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DEPARTMENT OF AGRONOMY

Introduction­­

Ethiopia’s socio-economic feature is predominantly rural and agriculture which is a key driving force of the country’s long-term growth and food security. About 85 percent of the population is in rural parts of the country and agriculture directly supports 83 percent of the population, constitutes 41 percent of Gross Domestic Product (GDP), and 90 percent of export value (Ethiopian Economic Association (EEA), 2012). However, complex and widespread poverty, food insecurity, low productivity, famine and degradation of natural resources are among the challenges facing the country (David et al., 2011).

According to International Food Policy Research Institute (IFPRI, 2010), the country also faces a wide set of soil fertility issues that require approaches that go beyond the application of chemical fertilizers, the only practice applied at scale to date. Chemical fertilizer faces significant constraints in terms of low availability of credit and limited reach of distribution networks in contexts where appropriate application can enhance yields. Topsoil erosion (soil erosion in the country accounts eight percent of the global total (Tekalign, 2008); acidity of the soil (covering over 40 percent of the country), significantly depleted organic matter due to widespread use of biomass as fuel, depleted macro and micro-nutrients and depletion of soil physical properties are among the core constraints that the country is facing. Generally in Sub-Saharan Africa, low and declining soil fertility due to net nutrient extraction by crops is responsible for low agricultural productivity and food insecurity (Yirga and Hassan, 2010)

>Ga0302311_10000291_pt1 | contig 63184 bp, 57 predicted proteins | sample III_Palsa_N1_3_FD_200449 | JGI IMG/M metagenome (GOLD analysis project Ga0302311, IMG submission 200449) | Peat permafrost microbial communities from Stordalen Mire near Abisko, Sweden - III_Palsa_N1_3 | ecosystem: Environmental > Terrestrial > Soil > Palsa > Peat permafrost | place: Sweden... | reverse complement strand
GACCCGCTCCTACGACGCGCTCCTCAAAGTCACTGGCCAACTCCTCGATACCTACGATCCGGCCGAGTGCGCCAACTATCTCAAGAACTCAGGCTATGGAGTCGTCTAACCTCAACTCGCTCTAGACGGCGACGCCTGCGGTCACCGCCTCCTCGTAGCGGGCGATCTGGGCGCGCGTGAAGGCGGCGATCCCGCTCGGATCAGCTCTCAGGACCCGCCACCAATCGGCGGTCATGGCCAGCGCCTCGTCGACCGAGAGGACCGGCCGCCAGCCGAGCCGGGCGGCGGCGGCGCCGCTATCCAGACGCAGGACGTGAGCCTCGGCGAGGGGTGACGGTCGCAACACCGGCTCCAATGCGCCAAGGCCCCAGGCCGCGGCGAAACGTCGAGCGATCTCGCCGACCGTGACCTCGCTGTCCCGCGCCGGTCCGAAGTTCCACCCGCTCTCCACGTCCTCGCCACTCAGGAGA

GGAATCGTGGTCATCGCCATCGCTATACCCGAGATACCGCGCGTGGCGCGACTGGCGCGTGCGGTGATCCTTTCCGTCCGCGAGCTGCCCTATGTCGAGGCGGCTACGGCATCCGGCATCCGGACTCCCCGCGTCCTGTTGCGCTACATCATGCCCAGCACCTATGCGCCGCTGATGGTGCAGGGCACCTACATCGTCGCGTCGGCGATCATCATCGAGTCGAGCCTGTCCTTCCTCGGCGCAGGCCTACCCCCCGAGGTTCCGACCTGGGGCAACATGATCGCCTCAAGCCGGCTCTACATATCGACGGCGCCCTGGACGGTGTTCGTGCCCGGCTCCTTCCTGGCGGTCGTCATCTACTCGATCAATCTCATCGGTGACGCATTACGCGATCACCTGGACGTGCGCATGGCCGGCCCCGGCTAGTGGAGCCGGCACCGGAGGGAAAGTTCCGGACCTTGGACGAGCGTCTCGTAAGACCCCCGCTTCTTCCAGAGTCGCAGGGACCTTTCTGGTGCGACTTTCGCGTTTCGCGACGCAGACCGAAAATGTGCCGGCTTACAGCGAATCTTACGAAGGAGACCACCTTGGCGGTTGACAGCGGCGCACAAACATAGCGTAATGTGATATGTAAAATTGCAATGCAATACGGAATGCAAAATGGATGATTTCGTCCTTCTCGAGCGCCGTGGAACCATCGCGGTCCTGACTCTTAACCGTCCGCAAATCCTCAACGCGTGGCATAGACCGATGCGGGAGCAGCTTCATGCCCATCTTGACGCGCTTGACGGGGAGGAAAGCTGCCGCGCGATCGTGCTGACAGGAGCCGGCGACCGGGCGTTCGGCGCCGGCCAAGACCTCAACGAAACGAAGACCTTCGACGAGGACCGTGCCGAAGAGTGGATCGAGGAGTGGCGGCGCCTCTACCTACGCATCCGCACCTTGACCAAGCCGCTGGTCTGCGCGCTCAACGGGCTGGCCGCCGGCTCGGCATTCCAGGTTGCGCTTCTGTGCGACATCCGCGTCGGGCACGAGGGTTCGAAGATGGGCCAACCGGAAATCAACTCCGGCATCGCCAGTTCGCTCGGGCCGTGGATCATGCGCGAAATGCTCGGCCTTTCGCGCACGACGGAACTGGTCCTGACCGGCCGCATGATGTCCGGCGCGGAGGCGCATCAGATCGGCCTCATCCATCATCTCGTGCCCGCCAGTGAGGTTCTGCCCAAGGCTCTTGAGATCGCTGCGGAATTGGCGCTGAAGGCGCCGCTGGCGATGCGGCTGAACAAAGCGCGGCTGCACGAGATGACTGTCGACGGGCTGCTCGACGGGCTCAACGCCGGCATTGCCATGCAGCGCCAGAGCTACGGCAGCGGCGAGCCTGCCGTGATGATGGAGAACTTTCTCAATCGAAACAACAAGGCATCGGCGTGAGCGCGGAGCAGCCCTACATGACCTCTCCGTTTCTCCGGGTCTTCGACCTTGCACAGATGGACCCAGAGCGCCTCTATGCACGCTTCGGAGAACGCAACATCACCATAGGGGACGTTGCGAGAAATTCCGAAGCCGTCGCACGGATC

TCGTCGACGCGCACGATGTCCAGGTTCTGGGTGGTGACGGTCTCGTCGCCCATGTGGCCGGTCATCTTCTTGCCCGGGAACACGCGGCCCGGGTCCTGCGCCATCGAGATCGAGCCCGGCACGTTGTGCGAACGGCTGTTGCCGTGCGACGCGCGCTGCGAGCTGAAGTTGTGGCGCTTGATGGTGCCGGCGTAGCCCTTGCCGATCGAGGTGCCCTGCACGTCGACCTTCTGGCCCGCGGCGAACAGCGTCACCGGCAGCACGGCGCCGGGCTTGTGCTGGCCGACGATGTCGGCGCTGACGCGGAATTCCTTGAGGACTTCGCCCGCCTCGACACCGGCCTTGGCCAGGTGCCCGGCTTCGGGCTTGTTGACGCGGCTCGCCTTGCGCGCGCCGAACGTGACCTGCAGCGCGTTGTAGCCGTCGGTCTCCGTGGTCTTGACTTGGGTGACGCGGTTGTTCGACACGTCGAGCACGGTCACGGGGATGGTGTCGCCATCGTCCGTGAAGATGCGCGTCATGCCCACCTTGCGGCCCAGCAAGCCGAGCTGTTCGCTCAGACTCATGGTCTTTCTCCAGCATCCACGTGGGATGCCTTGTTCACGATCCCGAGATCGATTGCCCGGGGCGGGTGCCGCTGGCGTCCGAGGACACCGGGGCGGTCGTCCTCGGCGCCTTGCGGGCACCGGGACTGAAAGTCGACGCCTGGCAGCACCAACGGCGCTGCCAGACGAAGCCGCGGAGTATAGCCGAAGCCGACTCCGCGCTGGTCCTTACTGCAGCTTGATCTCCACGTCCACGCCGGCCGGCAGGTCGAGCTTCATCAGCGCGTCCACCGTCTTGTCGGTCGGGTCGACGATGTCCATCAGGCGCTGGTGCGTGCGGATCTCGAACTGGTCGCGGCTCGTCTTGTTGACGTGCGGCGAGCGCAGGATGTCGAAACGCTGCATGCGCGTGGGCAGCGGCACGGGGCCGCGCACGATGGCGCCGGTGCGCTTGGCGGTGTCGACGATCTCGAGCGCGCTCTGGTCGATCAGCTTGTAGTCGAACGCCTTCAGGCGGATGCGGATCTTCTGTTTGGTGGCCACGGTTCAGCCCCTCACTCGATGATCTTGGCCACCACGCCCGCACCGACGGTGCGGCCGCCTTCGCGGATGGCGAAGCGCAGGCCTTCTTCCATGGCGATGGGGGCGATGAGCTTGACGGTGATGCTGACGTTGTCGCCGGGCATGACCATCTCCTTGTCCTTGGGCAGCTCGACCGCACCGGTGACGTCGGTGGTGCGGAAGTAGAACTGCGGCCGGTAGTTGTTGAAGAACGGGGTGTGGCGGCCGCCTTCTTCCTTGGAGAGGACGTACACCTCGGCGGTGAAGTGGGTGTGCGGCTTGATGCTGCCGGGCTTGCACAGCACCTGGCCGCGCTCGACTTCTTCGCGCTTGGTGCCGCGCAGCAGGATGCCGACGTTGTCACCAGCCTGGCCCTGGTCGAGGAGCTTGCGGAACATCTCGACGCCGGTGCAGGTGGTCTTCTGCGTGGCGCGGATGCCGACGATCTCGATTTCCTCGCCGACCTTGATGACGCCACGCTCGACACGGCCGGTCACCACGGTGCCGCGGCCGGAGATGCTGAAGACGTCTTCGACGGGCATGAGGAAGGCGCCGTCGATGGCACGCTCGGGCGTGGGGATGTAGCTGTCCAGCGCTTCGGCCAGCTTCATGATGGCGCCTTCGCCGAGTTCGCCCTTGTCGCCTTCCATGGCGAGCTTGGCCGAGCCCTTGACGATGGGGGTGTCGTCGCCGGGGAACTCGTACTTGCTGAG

The current population growth rate in the region appears to be greater than the agricultural production rate contributing to the food insecurity and environmental degradation. (Getachew and Ranjan,2012). A potential exists for self-sufficiency in grains and for export development grains, vegetables, and fruits.Seemore